Since ancient times, people have been thinking of designing machines that will replicate human intelligence. The concept of thinking machines appears in Greek myths like the ‘Talos of Crete’. It was the computer scientist Alan Turing – the man who helped crack the Nazi Enigma code – who first came up with a test to see if a machine could show the kind of intelligent behavior seen in humans. Some years later, in 1956, John McCarthy coined the term, ‘Artificial Intelligence’ (AI). He defines Artificial Intelligence as the science and engineering of making intelligent machines – intelligent because they are taught to work, react and understand language like humans do. In the decades since the Turing test was proposed, computers have become so intelligent that we often don’t realize when we’re talking to them. As a matter of fact machines powered by AI can today perform many tasks—such as recognizing complex patterns, synthesizing information, drawing conclusions, and forecasting—that not long ago were assumed to require human cognition. And as AI’s capabilities have dramatically expanded, so has its utility in a growing number of fields. Smartphones are a great example of the application of Artificial Intelligence. In utilities like predicting what a user is going to type and correcting human errors in spelling, machine intelligence is at work. Applications like Siri that act as personal assistants, GPS and Maps applications that give users the best or the shortest routes to take as well as the traffic and time estimates to reach there, use Artificial Intelligence. Applications on phones or computers that predict user actions and also make recommendations that suit user choice, are applications of AI. Thus, we see that Artificial Intelligence has made daily life a lot easier.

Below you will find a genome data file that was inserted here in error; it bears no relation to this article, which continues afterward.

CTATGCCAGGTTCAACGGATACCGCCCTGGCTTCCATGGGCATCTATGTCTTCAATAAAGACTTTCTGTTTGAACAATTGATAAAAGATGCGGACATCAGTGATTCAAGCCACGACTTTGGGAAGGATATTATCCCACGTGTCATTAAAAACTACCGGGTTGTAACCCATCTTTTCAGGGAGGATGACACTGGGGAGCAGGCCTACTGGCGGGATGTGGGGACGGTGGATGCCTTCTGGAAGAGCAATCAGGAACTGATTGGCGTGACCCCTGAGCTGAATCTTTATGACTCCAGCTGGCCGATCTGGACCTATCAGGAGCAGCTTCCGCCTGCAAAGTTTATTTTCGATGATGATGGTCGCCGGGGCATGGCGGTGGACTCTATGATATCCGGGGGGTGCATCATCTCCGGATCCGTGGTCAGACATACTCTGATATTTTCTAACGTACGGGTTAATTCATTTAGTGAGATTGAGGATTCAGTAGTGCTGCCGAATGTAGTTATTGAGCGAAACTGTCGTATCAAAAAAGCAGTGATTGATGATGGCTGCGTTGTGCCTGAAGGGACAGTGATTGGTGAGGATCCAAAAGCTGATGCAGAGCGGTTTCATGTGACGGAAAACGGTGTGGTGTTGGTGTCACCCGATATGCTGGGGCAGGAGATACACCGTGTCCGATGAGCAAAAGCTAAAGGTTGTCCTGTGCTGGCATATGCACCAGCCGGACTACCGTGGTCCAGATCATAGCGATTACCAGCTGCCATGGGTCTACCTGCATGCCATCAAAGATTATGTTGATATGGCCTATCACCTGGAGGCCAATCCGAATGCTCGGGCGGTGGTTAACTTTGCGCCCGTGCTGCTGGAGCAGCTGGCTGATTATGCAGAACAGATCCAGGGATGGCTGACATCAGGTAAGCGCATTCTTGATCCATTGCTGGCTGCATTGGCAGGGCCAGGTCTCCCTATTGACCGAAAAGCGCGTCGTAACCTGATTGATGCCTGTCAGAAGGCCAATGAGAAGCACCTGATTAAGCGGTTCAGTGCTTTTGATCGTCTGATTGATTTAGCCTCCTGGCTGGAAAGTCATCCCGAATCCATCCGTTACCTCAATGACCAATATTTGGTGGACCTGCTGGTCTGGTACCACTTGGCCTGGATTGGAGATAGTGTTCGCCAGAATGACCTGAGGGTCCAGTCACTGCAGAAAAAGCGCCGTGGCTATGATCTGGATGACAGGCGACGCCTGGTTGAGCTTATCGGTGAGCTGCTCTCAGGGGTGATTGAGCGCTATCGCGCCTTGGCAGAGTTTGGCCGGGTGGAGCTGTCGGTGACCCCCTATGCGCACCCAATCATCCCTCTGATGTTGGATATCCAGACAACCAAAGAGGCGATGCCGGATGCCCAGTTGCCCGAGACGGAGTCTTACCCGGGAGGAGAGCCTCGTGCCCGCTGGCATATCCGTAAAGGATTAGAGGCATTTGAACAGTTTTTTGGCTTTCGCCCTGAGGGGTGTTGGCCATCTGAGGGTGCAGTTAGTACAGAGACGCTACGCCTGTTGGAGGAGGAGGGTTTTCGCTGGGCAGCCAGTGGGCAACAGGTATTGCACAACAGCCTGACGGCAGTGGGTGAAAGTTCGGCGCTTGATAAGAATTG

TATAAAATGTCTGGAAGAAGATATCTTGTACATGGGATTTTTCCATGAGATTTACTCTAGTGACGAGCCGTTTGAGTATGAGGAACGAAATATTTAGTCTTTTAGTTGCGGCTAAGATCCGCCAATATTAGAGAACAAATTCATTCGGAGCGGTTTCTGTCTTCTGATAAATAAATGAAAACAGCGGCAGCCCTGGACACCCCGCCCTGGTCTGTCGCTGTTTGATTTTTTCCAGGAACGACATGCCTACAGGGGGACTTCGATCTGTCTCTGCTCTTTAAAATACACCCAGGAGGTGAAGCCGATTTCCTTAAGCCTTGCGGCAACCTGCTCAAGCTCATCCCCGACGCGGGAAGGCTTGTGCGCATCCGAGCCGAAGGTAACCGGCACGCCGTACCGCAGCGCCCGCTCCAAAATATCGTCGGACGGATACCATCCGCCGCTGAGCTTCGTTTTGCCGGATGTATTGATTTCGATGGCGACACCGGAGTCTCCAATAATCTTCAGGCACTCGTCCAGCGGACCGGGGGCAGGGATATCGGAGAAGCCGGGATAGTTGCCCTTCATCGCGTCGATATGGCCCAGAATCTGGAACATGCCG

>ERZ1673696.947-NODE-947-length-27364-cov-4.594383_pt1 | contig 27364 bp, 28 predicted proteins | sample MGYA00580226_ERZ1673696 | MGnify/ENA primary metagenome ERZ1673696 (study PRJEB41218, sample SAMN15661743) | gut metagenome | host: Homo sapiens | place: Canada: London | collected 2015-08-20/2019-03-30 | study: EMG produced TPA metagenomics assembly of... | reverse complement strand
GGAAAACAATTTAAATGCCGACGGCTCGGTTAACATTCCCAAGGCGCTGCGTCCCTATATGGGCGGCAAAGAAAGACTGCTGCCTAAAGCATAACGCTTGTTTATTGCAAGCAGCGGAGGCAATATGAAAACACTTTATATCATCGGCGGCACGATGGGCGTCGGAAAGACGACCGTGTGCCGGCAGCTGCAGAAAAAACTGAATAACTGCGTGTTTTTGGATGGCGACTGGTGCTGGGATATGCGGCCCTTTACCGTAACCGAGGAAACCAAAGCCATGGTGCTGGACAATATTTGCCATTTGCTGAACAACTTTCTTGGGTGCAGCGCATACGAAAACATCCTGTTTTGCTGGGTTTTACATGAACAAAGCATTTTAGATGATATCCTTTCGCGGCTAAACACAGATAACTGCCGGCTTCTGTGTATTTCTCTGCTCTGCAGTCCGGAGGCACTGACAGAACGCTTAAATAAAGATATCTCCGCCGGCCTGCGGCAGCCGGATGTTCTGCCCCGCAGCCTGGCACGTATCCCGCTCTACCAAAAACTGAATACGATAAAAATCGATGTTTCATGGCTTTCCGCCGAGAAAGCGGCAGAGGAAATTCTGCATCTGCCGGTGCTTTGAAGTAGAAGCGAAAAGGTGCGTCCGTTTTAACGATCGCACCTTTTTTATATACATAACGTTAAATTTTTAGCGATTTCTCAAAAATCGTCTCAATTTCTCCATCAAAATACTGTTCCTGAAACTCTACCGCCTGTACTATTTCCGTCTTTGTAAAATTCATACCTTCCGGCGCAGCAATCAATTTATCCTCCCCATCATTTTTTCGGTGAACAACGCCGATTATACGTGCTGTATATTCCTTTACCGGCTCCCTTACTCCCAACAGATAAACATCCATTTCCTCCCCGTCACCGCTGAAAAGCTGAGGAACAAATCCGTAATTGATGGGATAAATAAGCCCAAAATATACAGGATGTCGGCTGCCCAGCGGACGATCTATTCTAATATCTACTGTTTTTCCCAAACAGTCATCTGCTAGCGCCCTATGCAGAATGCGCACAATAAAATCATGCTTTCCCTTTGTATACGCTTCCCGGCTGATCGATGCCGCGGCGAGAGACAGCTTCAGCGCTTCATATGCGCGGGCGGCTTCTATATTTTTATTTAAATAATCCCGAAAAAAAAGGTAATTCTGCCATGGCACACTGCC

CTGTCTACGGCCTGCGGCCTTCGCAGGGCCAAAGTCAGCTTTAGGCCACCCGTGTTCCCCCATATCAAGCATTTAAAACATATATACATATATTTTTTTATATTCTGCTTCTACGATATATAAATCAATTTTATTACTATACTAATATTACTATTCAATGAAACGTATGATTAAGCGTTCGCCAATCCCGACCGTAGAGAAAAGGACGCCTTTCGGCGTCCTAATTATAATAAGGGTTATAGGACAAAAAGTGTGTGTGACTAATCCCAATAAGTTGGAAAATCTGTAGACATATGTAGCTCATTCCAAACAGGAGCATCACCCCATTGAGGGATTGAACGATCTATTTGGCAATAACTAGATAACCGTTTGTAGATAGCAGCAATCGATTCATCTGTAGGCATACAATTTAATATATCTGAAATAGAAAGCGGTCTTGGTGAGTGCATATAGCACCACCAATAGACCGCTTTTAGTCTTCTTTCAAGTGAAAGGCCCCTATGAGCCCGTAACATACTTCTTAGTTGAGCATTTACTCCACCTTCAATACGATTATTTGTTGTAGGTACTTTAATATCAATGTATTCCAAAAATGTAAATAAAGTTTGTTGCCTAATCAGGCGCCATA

According to a new research Sage conducted* to grasp actual public perceptions of AI, 81% of people Sage surveyed felt optimistic about the potential of this technology to make lives better in the near future. And for good reason. AI presents a very real opportunity for businesses and people, alike. The technology powers enterprise and consumer platforms, apps and interfaces that make life easier, businesses more efficient and everything more informed thanks to troves of data. Consumers stand to benefit as well if they start interacting with businesses’ AI tools. Analyst firm Gartner predicted that 85% of all customer interactions will take place without a human agent by 2020. Using technology like a chatbot – especially as the first line of customer interaction before speaking to a person over the phone – can cut down customer wait times significantly. Using chatbot systems can inspire customers to continue opting for chat over voice calls and eliminate the ‘on hold’ process entirely. Something most people can get behind.